Statistical Analyses

John Kingston, Harald Baayen and Cynthia G. Clopper

in The Oxford Handbook of Laboratory Phonology

Published in print December 2011 | ISBN: 9780199575039
Published online September 2012 | | DOI:

Series: Oxford Handbooks in Linguistics

Statistical Analyses


This article provides an overview on the statistical techniques that are appropriate for speech research. A common method that is employed when a categorical predictor has more than two values involves determining its significance overall by means of an analysis of variance, and then to run post-hoc tests comparing pairs of predictor values. Another method is to recode the original predictor with a set of contrasts that embody the required comparisons. Treatment recoding is identical to simply comparing each non-default treatment to the default treatment. Mixed-effects models provide the researcher with a more sophisticated tool for analyzing repeated measures data that is more flexible, more powerful, and more insightful. Fixed-effect factors are coded numerically using dummy coding, such that a factor with n levels contributes n-1 predictors to the model. Treatment coding is most efficient and easy to interpret, especially in the case of analysis of covariance. One level of the factor is selected as the default or reference level. The adjustments for any given random-effect factors are implemented to allow precise predictions for the individual units sampled, such as the individual speakers in an experiment or corpus. These adjustments are assumed to follow a normal distribution with mean zero and some unknown standard deviation.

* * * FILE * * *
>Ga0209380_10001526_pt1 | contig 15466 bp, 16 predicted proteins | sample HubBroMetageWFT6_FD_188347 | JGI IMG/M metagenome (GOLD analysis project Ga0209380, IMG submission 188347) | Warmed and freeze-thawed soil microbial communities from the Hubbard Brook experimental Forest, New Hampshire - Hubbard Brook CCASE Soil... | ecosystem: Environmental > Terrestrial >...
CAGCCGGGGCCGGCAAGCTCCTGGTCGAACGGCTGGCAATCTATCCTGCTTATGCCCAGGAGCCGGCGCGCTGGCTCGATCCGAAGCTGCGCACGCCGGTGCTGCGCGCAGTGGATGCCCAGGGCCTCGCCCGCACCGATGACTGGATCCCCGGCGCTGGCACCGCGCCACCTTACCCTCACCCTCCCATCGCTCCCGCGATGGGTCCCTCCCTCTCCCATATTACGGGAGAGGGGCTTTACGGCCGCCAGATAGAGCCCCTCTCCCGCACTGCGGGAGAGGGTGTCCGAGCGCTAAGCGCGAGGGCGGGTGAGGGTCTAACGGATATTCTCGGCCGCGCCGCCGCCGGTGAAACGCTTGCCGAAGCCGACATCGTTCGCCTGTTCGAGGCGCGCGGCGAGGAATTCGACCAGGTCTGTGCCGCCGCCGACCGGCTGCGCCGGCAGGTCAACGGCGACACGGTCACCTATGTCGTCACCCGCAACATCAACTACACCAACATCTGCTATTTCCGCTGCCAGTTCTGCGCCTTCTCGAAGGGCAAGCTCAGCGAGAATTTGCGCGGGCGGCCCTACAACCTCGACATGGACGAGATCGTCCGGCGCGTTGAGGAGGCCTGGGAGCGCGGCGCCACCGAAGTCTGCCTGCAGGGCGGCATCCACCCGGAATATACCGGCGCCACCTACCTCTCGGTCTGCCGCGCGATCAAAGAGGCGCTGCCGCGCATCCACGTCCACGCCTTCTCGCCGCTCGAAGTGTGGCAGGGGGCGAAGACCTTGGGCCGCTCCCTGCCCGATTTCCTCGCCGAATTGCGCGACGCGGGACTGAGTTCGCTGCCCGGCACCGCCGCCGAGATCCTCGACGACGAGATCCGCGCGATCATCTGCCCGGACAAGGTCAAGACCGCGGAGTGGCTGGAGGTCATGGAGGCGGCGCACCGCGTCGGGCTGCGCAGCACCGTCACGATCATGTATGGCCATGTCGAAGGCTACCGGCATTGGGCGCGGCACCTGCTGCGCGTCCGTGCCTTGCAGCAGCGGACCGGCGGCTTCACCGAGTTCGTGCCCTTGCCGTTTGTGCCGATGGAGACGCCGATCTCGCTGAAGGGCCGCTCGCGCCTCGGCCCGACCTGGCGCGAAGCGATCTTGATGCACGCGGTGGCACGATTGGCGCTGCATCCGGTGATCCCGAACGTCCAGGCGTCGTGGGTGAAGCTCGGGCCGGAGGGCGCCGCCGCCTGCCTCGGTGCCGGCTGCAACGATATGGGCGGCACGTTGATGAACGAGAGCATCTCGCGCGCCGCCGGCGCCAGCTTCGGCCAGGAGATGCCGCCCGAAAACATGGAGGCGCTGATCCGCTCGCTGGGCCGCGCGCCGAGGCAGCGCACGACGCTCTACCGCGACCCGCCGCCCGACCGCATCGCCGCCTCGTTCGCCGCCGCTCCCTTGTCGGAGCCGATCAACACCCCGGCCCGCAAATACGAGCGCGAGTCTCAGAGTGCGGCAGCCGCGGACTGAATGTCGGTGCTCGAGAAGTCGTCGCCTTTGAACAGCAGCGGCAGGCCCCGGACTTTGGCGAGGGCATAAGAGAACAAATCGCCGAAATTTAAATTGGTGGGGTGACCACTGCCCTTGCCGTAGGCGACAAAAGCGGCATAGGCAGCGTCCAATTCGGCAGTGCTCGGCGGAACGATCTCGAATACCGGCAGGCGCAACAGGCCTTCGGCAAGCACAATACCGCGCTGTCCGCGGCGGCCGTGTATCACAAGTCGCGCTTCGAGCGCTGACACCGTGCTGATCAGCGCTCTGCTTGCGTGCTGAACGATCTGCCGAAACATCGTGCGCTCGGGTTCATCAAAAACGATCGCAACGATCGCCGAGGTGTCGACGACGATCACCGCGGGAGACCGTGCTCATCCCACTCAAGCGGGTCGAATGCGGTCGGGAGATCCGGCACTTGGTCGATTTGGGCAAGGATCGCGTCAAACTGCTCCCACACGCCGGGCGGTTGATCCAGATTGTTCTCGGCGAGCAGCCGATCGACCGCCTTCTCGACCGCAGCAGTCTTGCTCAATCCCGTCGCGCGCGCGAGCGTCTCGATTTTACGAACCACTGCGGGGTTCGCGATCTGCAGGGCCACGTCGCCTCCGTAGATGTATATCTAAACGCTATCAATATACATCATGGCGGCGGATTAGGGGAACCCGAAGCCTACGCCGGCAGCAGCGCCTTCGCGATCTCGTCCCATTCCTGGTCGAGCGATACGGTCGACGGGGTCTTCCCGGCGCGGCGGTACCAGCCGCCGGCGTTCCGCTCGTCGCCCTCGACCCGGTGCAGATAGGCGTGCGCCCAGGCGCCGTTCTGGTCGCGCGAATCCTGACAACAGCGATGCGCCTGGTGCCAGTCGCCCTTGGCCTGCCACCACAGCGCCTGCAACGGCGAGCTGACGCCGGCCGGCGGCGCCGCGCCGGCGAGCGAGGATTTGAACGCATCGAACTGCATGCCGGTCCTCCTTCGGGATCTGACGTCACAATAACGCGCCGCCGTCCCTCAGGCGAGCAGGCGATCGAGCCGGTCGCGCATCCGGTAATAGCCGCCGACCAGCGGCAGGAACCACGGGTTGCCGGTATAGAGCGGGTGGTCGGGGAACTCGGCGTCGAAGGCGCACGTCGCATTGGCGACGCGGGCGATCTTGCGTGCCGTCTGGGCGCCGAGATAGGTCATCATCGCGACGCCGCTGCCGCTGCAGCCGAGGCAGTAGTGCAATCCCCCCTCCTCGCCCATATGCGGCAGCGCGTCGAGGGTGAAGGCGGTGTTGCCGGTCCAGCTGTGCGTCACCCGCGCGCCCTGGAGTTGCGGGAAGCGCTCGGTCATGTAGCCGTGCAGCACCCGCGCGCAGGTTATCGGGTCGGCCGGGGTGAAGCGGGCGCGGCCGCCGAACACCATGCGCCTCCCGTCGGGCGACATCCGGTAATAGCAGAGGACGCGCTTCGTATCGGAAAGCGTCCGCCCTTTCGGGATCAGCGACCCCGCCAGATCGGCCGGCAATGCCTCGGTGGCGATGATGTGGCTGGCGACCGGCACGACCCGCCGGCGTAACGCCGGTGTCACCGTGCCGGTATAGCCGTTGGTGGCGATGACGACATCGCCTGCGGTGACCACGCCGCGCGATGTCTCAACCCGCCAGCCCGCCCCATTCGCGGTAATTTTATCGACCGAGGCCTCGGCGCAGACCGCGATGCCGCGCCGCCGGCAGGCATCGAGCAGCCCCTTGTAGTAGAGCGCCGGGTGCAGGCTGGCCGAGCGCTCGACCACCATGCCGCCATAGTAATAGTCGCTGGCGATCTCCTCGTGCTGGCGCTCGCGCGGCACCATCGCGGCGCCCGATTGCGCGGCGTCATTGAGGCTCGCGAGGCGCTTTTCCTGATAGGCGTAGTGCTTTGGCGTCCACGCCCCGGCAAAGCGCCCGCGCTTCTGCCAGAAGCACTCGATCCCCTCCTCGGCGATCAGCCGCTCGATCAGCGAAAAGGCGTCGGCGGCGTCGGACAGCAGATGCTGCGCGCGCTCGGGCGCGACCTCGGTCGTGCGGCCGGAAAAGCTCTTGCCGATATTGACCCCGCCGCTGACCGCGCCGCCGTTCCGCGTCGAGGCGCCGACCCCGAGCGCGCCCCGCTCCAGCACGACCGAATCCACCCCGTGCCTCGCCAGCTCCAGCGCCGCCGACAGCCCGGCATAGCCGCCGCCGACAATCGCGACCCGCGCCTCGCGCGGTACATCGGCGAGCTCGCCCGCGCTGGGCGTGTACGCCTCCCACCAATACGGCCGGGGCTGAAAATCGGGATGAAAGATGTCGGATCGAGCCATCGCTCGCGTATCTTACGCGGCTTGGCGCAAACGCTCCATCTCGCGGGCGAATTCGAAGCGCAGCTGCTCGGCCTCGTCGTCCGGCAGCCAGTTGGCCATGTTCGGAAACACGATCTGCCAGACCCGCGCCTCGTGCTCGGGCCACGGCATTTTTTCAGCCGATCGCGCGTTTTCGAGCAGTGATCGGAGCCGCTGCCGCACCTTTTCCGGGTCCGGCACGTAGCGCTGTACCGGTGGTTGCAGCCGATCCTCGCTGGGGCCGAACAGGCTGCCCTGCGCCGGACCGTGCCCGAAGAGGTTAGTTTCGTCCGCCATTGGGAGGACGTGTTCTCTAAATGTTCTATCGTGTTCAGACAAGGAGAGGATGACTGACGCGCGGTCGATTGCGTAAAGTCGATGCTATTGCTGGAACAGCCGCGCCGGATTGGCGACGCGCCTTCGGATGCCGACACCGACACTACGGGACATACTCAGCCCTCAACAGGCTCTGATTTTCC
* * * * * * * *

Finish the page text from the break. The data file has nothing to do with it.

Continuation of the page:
Keywords: speech research; treatment coding; collinearity; Finnish vowels; cross-validation

Article.  16799 words. 

Subjects: Linguistics ; Phonetics and Phonology

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